The radio would be the finest possible communication apparatus in public life ... if it knew how to receive as well as to transmit, how to let the listeners speak as well as hear, how to bring them into relationships instead of isolating them.
Bertolt Brecht, 1932

Generally speaking, this project deals with communication, and the control over the tools that we use to mediate these communications. From analogue to digital, from custom made to mass produced, our communication interfaces have never been entirely neutral or free of biases toward particular uses; they always reflect the agendas and ideologies of the groups who build and design them.

As we further our reliance on digital technologies, how can we maintain agency over our communications? How can we strengthen and legitimize new forms of occupation and appropriation of these virtual spaces?


The project’s title is a reference to the military concept of full-spectrum dominance, a term used to describe “control over all dimensions of the battlespace, effectively possessing an overwhelming diversity of resources in such areas as terrestrial, aerial, maritime, subterranean, extraterrestrial, psychological, biological, or cyber-technological, in order to permit the conduct of operations without effective opposition or prohibitive interference”.


As a reaction to full-spectrum dominance, SDR acts very locally, promoting the occupation of different virtual spaces. It creates songs of protest by recontextualizing messages from social networking sites, and transmits them over analog radio waves. It explores how technology can be used to legitimize uses of public spaces, and if physical spaces can be used to resignify and give relevance to digital communications.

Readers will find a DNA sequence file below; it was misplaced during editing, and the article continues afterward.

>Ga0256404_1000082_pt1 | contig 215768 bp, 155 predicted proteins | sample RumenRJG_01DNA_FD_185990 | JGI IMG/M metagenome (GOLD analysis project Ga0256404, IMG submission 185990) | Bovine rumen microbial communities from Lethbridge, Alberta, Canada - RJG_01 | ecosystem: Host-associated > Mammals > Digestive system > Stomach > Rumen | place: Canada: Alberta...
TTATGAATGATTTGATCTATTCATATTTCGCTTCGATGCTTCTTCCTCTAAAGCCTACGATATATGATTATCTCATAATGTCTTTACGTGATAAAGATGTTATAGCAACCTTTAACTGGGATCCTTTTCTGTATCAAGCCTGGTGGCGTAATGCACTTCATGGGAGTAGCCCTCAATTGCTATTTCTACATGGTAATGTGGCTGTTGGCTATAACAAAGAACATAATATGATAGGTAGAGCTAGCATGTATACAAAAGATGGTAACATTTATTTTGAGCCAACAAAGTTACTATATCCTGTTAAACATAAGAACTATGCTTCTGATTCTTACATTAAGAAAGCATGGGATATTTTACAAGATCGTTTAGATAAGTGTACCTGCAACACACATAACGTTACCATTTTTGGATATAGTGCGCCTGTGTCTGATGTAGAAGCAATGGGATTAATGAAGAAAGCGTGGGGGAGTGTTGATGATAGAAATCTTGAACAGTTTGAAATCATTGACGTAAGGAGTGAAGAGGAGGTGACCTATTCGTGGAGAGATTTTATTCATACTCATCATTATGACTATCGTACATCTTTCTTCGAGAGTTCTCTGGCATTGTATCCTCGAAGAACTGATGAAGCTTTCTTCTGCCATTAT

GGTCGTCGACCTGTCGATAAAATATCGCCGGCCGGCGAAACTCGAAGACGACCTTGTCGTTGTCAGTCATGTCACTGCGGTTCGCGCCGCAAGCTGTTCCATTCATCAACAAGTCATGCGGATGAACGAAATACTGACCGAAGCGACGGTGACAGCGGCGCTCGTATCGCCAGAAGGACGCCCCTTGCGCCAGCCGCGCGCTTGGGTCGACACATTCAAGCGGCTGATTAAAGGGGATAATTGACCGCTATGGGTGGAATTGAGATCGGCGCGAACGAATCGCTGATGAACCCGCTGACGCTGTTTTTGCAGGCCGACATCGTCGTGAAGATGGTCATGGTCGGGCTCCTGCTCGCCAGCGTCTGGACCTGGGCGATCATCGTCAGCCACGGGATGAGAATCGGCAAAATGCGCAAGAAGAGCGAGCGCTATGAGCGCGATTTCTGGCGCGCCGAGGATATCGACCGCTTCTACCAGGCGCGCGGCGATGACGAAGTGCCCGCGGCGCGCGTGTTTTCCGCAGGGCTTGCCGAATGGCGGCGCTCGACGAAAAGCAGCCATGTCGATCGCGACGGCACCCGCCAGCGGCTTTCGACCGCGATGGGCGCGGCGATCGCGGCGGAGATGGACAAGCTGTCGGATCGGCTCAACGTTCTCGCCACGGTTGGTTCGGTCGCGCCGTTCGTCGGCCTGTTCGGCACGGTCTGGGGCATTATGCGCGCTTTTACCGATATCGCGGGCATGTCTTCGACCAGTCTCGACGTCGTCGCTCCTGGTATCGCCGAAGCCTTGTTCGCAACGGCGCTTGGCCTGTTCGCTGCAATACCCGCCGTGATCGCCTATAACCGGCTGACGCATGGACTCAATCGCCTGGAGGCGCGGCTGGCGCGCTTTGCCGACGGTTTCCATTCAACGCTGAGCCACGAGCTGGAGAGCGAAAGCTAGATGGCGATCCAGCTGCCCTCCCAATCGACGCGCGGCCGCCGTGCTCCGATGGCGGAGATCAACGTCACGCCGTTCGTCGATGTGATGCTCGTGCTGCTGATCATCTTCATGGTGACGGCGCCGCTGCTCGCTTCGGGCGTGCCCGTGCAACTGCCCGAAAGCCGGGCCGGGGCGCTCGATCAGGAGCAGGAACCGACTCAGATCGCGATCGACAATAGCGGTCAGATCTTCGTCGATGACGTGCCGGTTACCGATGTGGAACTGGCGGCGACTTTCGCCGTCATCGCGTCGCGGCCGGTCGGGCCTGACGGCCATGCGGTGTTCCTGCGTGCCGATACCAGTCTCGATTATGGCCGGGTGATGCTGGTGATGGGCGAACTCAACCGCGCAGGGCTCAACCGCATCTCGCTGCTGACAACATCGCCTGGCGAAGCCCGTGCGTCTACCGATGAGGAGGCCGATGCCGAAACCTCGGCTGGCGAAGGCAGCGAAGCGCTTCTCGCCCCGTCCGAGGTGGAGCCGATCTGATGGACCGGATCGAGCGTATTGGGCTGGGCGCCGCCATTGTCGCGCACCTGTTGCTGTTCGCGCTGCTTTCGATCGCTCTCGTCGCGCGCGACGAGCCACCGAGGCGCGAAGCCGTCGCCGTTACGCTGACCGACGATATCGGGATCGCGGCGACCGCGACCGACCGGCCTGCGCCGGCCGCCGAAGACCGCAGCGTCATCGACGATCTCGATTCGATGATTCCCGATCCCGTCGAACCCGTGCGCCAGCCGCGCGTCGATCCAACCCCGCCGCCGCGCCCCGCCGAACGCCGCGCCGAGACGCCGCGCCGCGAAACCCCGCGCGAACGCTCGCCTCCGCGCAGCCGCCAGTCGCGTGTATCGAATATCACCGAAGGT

This particular system consists of a database of song lyrics whose grammatical structure has been analyzed and annoted using part-of-speech and sentiment classifiers. At the same time, twitter and other social networking sites are scraped for messages and hashtags expressing discontent, and their text is also analyzed using the part-of-speech and sentiment classifiers. Finally, custom software combines the tagged data to create texts that have the structure of the songs, but words from the public messages. These new songs are then “sung” by a modified Text-to-Speech system and broadcast by a small FM trasmitter hidden inside a radio.

So in the end, there are protests hidden within songs, and a transmitter hidden inside a receiver.

For its first broadcast, the system used MPB songs, along with tweets and blog posts written during the 2013 manifestations in Brazil.